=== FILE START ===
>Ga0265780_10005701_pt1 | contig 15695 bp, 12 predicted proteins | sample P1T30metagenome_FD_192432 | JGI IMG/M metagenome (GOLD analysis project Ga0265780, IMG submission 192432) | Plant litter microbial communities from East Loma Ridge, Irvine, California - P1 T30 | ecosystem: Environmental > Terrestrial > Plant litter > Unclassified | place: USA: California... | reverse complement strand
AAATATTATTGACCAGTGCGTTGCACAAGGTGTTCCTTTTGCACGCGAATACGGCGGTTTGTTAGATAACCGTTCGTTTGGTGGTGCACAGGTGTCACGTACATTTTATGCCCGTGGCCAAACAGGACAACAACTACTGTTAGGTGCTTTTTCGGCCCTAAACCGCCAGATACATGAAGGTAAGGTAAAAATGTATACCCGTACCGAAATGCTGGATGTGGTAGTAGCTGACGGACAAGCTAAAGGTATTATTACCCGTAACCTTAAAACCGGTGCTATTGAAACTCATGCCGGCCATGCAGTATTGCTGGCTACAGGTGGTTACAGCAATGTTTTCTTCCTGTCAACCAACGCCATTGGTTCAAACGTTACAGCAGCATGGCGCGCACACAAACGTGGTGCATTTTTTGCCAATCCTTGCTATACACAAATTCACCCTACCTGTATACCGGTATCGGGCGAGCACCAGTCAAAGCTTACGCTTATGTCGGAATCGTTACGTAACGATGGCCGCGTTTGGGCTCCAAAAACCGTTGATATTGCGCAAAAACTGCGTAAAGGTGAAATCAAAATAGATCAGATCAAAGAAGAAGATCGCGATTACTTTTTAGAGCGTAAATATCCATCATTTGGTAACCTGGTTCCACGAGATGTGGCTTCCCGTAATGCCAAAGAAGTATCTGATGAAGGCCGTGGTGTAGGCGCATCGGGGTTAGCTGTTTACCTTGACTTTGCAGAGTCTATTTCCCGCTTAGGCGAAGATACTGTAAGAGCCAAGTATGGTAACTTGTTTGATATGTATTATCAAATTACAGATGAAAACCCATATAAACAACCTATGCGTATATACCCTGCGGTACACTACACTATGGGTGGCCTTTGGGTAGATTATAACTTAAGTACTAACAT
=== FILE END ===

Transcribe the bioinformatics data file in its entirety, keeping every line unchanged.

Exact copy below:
>Ga0265780_10005701_pt1 | contig 15695 bp, 12 predicted proteins | sample P1T30metagenome_FD_192432 | JGI IMG/M metagenome (GOLD analysis project Ga0265780, IMG submission 192432) | Plant litter microbial communities from East Loma Ridge, Irvine, California - P1 T30 | ecosystem: Environmental > Terrestrial > Plant litter > Unclassified | place: USA: California... | reverse complement strand
AAATATTATTGACCAGTGCGTTGCACAAGGTGTTCCTTTTGCACGCGAATACGGCGGTTTGTTAGATAACCGTTCGTTTGGTGGTGCACAGGTGTCACGTACATTTTATGCCCGTGGCCAAACAGGACAACAACTACTGTTAGGTGCTTTTTCGGCCCTAAACCGCCAGATACATGAAGGTAAGGTAAAAATGTATACCCGTACCGAAATGCTGGATGTGGTAGTAGCTGACGGACAAGCTAAAGGTATTATTACCCGTAACCTTAAAACCGGTGCTATTGAAACTCATGCCGGCCATGCAGTATTGCTGGCTACAGGTGGTTACAGCAATGTTTTCTTCCTGTCAACCAACGCCATTGGTTCAAACGTTACAGCAGCATGGCGCGCACACAAACGTGGTGCATTTTTTGCCAATCCTTGCTATACACAAATTCACCCTACCTGTATACCGGTATCGGGCGAGCACCAGTCAAAGCTTACGCTTATGTCGGAATCGTTACGTAACGATGGCCGCGTTTGGGCTCCAAAAACCGTTGATATTGCGCAAAAACTGCGTAAAGGTGAAATCAAAATAGATCAGATCAAAGAAGAAGATCGCGATTACTTTTTAGAGCGTAAATATCCATCATTTGGTAACCTGGTTCCACGAGATGTGGCTTCCCGTAATGCCAAAGAAGTATCTGATGAAGGCCGTGGTGTAGGCGCATCGGGGTTAGCTGTTTACCTTGACTTTGCAGAGTCTATTTCCCGCTTAGGCGAAGATACTGTAAGAGCCAAGTATGGTAACTTGTTTGATATGTATTATCAAATTACAGATGAAAACCCATATAAACAACCTATGCGTATATACCCTGCGGTACACTACACTATGGGTGGCCTTTGGGTAGATTATAACTTAAGTACTAACAT